I am a true believer in past lives. Maybe that’s why I was so keenly drawn to the Etruscan civilization and its rich history. So, when my Italian language teacher asked if anyone wanted to go to Tuscany for two weeks, I jumped at the chance because it would allow me to walk like an Etruscan, so to speak.
This day’s adventure led me to an off the beaten path wonder in Chiusi, the National Etruscan Museum, Archeologico Nazionale Museo (Via Porsenna 93). It stores a wealth of Etruscan artifacts and is located in the heart of the small town. And it just might be the best €6.00 you’ll spend in Tuscany (kids under 18 get in free).
The Museum was established in 1871 and is housed in a wonderful neo-classical building. It’s rich in Etruscan treasures because the hills surrounding it are bountiful in Etruscan tombs. Whenever a farmer digs a new well and discovers a new tomb, the artifacts make their way down the hills and into the Museo. The collection also includes contributions from private collections.
The items are organized quite well and begin with elements of the Bronze and Iron Age and proceed forward in time, alcove to alcove. Yet, no matter how you journey through the building there is one thing which will capture the heart of any intelligent woman with wanderlust. In Etruria, women were respected and revered. Here you will see a female sphinx; here you will see noble women reclining with a book in hand; here you will see funerary statues that honor the female who has passed. I was so impressed by this because it was something I had not known until that moment and which was so distinctly different from how ancient Romans and Greeks viewed women.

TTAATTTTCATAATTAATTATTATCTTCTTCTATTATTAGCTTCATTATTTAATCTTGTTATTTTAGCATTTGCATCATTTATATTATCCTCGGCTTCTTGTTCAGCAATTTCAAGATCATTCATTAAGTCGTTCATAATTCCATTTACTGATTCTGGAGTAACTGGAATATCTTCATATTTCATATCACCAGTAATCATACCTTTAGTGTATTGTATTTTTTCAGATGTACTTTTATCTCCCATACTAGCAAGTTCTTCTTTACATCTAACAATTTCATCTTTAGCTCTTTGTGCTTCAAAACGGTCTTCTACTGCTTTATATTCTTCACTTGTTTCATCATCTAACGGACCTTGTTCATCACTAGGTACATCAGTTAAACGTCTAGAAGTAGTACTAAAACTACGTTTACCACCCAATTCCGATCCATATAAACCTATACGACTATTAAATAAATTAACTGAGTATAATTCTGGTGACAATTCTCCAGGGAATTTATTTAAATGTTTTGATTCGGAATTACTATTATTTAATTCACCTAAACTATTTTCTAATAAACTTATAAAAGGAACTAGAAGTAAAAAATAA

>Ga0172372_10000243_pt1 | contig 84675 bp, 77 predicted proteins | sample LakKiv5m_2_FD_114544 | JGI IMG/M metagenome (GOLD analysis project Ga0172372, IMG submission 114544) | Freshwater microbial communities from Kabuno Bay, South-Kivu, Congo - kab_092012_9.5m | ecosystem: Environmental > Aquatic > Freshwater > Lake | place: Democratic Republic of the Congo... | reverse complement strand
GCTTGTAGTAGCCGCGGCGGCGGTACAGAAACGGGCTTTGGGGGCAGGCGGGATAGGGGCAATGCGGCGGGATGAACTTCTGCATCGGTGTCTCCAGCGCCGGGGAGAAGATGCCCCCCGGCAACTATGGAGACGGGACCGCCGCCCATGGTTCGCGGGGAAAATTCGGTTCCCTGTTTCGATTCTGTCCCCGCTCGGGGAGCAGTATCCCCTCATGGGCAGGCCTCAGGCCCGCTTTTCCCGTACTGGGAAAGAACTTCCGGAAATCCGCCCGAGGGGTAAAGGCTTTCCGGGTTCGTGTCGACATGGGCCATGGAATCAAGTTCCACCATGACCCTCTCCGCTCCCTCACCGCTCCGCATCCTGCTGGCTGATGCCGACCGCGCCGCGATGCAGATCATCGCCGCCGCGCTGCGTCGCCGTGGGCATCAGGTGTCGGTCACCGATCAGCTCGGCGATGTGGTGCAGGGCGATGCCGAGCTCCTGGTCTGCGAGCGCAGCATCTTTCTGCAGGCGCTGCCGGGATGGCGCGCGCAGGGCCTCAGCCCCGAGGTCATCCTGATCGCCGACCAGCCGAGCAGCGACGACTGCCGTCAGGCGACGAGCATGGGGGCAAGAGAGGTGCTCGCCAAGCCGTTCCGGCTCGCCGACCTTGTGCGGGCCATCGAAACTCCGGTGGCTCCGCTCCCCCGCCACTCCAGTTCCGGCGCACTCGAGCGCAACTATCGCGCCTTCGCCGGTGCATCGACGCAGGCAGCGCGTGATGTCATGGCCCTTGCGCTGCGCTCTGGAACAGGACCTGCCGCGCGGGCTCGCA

The other stunningly strange fact is that all of the statuary and vases are missing eyes – not as in missing them like they were knocked out but missing them as the sockets are carved into the statue but without actual irises and pupils. It gives the statues a vapid, soulless quality which is the antithesis of all that I have read on the Etruscans, a highly religious and superstitious civilization. It was so disturbing to me that I commented to my friend that it was as if this deeply philosophical society just disappeared and left no trace of its soul behind. The Etruscan mystery endures in time and in Chiusi.
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